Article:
KEFAR NEBURAYA (Nibborayya; Heb. כְּפַר נִבּוֹרַיָּה), village in Upper Galilee, the home of Jacob of Kefar Neburaya, a popular preacher of the third century C.E., who was often in conflict with the rabbinical authorities and was suspected of heresy (TJ, Yev. 2:5). It has been identified with Khirbat al-Nabratayn, a ruin 2.5 mi. (4 km.) north of Safed. Here were found the remains of an ancient synagogue measuring 55 by 39 ft. (17 × 12 m.) whose facade is oriented toward Jerusalem. Inside are two rows of four columns. The limestone lintel is decorated with a laurel garland and a menorah within a wreath. An inscription added to the lintel in 564 C.E. records the reconstruction of the building by Ḥanina son of Lezer (Eliezer) and Luliana (Julianos) son of Judah. A sculptured figure of a lion was also found there.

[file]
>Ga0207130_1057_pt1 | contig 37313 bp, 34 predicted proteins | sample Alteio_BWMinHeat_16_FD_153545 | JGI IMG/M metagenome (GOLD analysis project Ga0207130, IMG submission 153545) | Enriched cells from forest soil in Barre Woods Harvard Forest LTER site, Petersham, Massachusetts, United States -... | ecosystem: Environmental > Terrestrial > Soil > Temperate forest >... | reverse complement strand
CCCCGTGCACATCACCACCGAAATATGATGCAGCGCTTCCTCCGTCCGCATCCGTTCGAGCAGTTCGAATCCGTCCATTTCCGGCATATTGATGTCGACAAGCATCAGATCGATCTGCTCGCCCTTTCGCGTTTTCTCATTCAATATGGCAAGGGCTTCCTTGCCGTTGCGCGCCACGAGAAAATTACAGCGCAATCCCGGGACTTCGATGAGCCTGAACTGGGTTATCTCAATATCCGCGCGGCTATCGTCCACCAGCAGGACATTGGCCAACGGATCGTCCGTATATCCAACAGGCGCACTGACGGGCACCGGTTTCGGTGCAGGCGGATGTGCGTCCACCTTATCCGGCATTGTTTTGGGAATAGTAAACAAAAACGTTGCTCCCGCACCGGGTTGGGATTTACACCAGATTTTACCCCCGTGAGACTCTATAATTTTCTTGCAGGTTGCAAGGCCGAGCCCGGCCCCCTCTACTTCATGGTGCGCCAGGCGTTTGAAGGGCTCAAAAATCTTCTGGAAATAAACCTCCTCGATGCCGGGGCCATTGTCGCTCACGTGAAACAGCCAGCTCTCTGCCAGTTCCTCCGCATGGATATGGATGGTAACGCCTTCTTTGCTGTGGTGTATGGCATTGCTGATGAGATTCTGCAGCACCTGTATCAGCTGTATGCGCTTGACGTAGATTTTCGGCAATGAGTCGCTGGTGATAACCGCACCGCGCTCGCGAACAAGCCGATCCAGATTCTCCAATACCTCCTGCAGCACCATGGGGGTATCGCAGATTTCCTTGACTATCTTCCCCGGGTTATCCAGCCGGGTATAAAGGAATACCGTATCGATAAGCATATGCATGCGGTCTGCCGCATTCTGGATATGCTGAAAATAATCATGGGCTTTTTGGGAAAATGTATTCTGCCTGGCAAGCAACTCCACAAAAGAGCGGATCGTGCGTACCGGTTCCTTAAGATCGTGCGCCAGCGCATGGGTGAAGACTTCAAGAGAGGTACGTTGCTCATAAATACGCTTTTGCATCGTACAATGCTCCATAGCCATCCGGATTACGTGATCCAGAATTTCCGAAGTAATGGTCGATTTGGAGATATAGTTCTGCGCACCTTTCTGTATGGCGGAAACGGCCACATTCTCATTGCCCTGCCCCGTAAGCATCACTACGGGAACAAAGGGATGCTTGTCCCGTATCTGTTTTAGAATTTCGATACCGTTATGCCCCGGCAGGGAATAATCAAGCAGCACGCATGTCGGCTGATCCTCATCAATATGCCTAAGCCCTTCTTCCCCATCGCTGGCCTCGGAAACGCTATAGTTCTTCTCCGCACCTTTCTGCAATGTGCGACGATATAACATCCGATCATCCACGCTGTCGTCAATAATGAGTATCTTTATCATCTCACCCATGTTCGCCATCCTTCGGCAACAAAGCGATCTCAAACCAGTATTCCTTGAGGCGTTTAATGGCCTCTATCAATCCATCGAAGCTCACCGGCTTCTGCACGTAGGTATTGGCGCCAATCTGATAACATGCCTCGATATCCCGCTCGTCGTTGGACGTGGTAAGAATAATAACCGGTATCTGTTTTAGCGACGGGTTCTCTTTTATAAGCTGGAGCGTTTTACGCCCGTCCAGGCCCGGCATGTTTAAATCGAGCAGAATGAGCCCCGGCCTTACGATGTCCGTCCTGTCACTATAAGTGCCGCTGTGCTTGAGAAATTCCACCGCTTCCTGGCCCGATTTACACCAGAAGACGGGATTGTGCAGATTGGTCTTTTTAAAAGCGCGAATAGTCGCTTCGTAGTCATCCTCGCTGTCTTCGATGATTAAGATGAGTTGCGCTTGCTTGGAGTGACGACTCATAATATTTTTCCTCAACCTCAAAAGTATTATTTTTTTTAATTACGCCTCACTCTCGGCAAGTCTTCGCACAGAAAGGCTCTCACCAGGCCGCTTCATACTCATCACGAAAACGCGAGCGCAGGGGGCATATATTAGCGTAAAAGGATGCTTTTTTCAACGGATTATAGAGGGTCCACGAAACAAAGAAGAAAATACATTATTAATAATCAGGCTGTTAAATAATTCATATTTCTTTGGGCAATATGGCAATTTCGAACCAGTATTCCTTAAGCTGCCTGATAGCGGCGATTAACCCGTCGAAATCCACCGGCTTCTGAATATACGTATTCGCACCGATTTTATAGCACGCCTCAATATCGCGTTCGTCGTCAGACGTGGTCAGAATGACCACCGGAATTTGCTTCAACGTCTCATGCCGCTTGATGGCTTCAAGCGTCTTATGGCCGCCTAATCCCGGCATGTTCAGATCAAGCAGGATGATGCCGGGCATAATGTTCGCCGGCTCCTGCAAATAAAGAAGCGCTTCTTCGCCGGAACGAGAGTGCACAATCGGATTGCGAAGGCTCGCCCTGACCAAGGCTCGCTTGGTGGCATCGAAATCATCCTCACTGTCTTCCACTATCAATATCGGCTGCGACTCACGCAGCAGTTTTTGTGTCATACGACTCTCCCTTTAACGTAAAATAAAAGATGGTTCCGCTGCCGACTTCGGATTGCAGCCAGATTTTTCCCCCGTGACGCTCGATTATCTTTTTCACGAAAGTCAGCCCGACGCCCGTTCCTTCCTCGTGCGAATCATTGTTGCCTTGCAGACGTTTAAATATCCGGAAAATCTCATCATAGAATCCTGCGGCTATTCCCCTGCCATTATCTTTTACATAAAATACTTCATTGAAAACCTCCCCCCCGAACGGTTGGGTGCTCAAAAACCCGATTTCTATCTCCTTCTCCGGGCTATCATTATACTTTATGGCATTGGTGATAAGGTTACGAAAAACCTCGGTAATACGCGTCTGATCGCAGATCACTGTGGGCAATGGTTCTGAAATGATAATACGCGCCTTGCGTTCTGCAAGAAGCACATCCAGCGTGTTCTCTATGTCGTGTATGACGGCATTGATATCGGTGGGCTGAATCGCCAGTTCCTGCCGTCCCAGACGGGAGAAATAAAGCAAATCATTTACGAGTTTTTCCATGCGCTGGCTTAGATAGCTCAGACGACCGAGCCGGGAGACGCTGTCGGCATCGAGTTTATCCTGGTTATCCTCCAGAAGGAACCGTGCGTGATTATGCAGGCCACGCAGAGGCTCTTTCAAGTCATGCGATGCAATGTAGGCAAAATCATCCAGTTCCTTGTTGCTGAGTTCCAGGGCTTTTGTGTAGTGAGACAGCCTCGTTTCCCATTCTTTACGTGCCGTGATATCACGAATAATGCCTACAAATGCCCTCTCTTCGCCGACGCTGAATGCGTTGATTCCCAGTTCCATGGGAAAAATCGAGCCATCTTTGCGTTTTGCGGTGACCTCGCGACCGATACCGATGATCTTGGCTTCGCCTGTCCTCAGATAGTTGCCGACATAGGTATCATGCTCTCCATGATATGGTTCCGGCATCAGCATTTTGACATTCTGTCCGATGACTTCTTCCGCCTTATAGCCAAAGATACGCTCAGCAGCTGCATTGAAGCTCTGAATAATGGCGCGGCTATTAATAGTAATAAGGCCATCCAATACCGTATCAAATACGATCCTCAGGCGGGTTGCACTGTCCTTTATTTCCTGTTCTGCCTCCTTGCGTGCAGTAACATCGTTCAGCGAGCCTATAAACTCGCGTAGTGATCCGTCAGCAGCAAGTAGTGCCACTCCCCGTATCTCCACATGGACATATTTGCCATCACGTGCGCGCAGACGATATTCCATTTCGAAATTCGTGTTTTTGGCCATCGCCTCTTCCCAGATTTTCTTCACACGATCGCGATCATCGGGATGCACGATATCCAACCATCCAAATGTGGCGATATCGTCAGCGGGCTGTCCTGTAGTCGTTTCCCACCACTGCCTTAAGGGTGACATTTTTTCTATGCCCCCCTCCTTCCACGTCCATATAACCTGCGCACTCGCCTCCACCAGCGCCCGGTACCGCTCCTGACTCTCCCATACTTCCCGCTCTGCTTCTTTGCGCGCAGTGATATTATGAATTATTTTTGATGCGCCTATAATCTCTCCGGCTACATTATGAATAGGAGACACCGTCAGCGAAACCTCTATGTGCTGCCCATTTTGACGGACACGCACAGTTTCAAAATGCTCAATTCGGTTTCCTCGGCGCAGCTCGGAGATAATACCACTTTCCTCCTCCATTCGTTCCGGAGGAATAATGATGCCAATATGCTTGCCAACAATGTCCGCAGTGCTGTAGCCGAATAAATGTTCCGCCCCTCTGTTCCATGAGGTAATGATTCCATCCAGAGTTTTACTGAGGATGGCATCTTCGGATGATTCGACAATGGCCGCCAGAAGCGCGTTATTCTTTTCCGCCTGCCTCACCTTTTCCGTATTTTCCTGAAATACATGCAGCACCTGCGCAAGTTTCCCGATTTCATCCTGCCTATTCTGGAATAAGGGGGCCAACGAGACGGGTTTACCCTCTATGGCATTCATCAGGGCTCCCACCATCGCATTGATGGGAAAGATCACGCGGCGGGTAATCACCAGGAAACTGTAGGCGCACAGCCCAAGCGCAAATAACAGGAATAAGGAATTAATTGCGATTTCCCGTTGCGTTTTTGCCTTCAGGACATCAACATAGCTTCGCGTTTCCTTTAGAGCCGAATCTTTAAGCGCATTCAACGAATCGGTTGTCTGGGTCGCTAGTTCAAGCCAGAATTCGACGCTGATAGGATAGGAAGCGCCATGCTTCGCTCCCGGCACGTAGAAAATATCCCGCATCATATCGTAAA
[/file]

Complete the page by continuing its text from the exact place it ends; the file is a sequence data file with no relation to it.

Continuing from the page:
H. Kohl and C. Watzinger, Antike Synagogen in Galilaea (1916), 101ff.; Alt, in: PJB, 21 (1925), 37; Avigad, in: BRF, 3 (1960), 49ff.